I was listening to a presidential candidate -- it happened to be Joe Biden, but it could have been any one of them -- talk the other noon. He mentioned an all-day meeting with some economists. He repeated some of the ideas he had gotten from them. And suddenly I was reminded of a peculiar slant in the coverage of politics in this country.
Suppose Biden had said he had spent the day with his big contributors. The reporters around the table would have been scribbling notes furiously, pummeling him with questions about what these ''fat-cat, special-interest'' guys wanted in return. But because he was talking about idea-merchants, no one blinked an eye.
When it comes to campaigns, dollar contributions are deemed to be potentially or actually corrupting. The view is that they need to be limited -- as the Senate is again struggling to do -- or at least made subject to strict rules of disclosure.
But no such taint attaches to other vital campaign ingredients, notably manpower and ideas. People who make their contributions by volunteering to walk a precinct or, as with Biden's group and its counterparts, by offering to write a position paper or conduct a briefing for a candidate, are deemed to be performing a generous act of good citizenship.
Why is it dangerous to contribute dollars, but not to contribute labor or thoughts? The answer has to lie in the eye of the beholder.
When it comes to influence on policy, few would seriously maintain that a $1,000 contributor exerts more leverage than the person who drafts a speech for a contender or gives him his briefing on trade policy or the Persian Gulf.
But the people who write about politics -- like myself -- are far closer in spirit to the briefers and the ghost writers than we are to the big contributors. So when organizations like Common Cause, which provides the lobbying muscle behind the recurrent drive for ''campaign reform,'' sound the alarm, we in the press tend to respond.
Frank J. Sorauf, a professor at the University of Minnesota, has just demonstrated that point nicely in an article in Political Science Quarterly. He analyzes news coverage, not editorials, on three recent campaign-finance developments in The New York Times, Los Angeles Times and The Washington Post.
In every instance, he makes a convincing case that the coverage reflected, not a partisan or an ideological bias, but a particular strain of American thought: the Progressive tradition, which was a powerful force in our politics from the 1890s to the 1920s. The Progressives, political scientist Austin Ranney once wrote, believed that ''the great enemies of society are the big political machines, the business trusts, and the other special interests that try to advance their selfish goals at the public's expense by buying elections and corrupting public officials.''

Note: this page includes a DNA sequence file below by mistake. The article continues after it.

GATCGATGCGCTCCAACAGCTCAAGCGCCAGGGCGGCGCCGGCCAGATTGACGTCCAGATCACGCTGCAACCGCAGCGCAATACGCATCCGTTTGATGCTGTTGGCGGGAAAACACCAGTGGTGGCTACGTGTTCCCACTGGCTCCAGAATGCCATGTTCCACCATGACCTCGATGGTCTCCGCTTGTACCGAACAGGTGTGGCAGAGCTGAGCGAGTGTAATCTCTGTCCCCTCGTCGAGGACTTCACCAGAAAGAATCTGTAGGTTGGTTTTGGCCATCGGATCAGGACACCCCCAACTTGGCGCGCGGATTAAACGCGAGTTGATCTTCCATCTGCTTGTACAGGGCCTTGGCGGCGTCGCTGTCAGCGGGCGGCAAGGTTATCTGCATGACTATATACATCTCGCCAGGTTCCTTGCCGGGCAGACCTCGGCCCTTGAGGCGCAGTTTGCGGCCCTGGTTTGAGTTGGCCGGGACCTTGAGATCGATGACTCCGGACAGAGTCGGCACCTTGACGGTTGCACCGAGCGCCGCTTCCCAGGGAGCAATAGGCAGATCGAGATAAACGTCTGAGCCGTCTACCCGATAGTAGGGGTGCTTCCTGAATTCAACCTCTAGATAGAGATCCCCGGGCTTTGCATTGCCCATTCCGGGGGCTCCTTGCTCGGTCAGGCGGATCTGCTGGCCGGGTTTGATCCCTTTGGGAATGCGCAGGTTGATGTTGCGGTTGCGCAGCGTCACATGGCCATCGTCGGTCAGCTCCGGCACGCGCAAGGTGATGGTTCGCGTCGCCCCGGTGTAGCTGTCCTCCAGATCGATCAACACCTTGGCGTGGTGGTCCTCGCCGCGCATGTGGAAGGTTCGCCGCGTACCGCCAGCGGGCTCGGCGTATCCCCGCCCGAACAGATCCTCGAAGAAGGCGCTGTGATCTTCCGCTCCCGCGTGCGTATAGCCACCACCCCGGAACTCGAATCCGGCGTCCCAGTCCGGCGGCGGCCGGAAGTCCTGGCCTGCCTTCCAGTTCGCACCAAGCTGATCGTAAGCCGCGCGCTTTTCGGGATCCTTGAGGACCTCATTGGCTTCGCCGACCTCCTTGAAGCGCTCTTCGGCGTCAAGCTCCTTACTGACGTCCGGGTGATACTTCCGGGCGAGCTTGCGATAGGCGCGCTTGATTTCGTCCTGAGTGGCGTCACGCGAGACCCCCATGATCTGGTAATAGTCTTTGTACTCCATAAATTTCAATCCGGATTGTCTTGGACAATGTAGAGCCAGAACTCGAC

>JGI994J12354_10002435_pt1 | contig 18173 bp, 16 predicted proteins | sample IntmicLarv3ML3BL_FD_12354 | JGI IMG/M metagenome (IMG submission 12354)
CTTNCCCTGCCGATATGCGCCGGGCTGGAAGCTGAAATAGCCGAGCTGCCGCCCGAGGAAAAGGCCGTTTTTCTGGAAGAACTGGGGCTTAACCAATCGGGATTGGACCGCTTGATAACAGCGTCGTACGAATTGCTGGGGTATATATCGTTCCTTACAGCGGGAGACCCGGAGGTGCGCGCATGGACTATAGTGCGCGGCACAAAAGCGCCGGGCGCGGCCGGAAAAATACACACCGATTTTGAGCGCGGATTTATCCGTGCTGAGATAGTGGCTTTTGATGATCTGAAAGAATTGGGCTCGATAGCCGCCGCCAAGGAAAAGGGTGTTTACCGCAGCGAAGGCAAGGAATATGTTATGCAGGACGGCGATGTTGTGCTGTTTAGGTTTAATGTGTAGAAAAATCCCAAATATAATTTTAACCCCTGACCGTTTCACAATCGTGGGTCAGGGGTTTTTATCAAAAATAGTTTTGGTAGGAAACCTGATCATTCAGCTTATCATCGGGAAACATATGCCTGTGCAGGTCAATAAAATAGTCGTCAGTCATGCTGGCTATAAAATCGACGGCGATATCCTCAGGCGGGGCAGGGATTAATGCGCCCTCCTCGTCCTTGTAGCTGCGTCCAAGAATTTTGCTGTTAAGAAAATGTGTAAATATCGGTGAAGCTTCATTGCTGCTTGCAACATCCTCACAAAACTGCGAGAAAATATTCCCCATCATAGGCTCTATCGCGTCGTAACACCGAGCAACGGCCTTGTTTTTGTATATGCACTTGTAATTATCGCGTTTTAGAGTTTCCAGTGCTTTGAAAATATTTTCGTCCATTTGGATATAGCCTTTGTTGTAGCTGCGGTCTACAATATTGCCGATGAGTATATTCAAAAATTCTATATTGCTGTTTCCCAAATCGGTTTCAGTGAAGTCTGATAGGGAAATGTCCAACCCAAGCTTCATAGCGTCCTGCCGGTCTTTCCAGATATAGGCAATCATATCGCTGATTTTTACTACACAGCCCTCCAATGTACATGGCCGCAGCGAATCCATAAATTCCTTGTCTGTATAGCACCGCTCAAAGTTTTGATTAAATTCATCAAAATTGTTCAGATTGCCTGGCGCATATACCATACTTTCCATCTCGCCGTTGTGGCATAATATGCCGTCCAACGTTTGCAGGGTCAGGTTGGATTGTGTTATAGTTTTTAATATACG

Progressivism faded as a political force 50 years ago, but it remains alive and well in American journalism and in many self-styled reform organizations. The Progressives' belief in the corrupting power of money is the assumption underlying most of the current efforts -- led by Common Cause and endorsed by many leading newspapers -- to cut down on contributions by interest-group political action committees, to introduce public financing of congressional campaigns and to place ceilings on overall campaign spending.
Reformers and journalists tend to share that Progressive tradition. Reformers and journalists also know our influence derives from our presentation of information and ideas, not from our wealth. We may be right when we say that dollars corrupt politics while ideas enlighten it. But there is enough of a coincidence between our assets and our arguments to justify a degree of skepticism.
I happen to think that the rapidly rising costs of many Senate races do justify an effort to slow down this form of political inflation, at least temporarily. I agree with Sen. David Boren (D-Okla.) that a limit on the share of the campaign budgets PACs can provide would have the healthy effect of pushing candidates to seek more individual contributions in their home states.
But there's an excess of moralism in the Common Cause and newspaper preachings on this topic. A pluralistic society properly should allow many channels by which people can seek to influence decision-makers. And you can see more than a tinge of intellectual elitism in the notion that only the money channel corrupts.